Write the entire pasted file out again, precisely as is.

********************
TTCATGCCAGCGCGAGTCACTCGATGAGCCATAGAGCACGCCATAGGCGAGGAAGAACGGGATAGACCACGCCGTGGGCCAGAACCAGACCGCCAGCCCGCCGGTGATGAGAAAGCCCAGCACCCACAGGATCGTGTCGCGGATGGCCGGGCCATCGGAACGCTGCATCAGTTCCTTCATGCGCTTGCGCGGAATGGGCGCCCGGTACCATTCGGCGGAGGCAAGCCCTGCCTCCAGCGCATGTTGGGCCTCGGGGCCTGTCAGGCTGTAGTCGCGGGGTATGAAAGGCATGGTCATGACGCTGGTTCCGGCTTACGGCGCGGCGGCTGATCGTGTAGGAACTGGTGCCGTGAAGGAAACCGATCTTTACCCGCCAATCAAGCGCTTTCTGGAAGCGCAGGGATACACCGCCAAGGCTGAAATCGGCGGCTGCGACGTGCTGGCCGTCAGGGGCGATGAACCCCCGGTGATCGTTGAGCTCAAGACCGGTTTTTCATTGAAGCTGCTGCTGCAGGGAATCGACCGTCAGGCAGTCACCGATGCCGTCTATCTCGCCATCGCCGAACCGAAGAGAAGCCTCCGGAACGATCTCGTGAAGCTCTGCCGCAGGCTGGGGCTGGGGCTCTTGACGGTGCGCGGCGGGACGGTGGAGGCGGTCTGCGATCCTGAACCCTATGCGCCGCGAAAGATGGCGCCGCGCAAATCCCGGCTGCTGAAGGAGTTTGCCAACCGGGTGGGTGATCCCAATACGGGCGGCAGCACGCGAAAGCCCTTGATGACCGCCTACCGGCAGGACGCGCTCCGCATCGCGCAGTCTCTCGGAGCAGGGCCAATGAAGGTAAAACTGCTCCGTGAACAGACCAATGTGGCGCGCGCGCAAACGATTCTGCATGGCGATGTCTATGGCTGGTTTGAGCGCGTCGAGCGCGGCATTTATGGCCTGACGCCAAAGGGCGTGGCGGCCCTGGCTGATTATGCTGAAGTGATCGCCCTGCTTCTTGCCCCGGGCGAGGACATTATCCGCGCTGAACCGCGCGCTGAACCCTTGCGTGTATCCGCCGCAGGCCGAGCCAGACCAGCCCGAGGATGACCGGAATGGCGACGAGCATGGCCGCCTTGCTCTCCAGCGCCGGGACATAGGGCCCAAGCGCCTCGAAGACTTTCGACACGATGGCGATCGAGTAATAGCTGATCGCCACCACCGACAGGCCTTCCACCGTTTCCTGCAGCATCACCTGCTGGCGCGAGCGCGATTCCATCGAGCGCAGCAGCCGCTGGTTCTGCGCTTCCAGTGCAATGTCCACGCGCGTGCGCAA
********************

TTCATGCCAGCGCGAGTCACTCGATGAGCCATAGAGCACGCCATAGGCGAGGAAGAACGGGATAGACCACGCCGTGGGCCAGAACCAGACCGCCAGCCCGCCGGTGATGAGAAAGCCCAGCACCCACAGGATCGTGTCGCGGATGGCCGGGCCATCGGAACGCTGCATCAGTTCCTTCATGCGCTTGCGCGGAATGGGCGCCCGGTACCATTCGGCGGAGGCAAGCCCTGCCTCCAGCGCATGTTGGGCCTCGGGGCCTGTCAGGCTGTAGTCGCGGGGTATGAAAGGCATGGTCATGACGCTGGTTCCGGCTTACGGCGCGGCGGCTGATCGTGTAGGAACTGGTGCCGTGAAGGAAACCGATCTTTACCCGCCAATCAAGCGCTTTCTGGAAGCGCAGGGATACACCGCCAAGGCTGAAATCGGCGGCTGCGACGTGCTGGCCGTCAGGGGCGATGAACCCCCGGTGATCGTTGAGCTCAAGACCGGTTTTTCATTGAAGCTGCTGCTGCAGGGAATCGACCGTCAGGCAGTCACCGATGCCGTCTATCTCGCCATCGCCGAACCGAAGAGAAGCCTCCGGAACGATCTCGTGAAGCTCTGCCGCAGGCTGGGGCTGGGGCTCTTGACGGTGCGCGGCGGGACGGTGGAGGCGGTCTGCGATCCTGAACCCTATGCGCCGCGAAAGATGGCGCCGCGCAAATCCCGGCTGCTGAAGGAGTTTGCCAACCGGGTGGGTGATCCCAATACGGGCGGCAGCACGCGAAAGCCCTTGATGACCGCCTACCGGCAGGACGCGCTCCGCATCGCGCAGTCTCTCGGAGCAGGGCCAATGAAGGTAAAACTGCTCCGTGAACAGACCAATGTGGCGCGCGCGCAAACGATTCTGCATGGCGATGTCTATGGCTGGTTTGAGCGCGTCGAGCGCGGCATTTATGGCCTGACGCCAAAGGGCGTGGCGGCCCTGGCTGATTATGCTGAAGTGATCGCCCTGCTTCTTGCCCCGGGCGAGGACATTATCCGCGCTGAACCGCGCGCTGAACCCTTGCGTGTATCCGCCGCAGGCCGAGCCAGACCAGCCCGAGGATGACCGGAATGGCGACGAGCATGGCCGCCTTGCTCTCCAGCGCCGGGACATAGGGCCCAAGCGCCTCGAAGACTTTCGACACGATGGCGATCGAGTAATAGCTGATCGCCACCACCGACAGGCCTTCCACCGTTTCCTGCAGCATCACCTGCTGGCGCGAGCGCGATTCCATCGAGCGCAGCAGCCGCTGGTTCTGCGCTTCCAGTGCAATGTCCACGCGCGTGCGCAA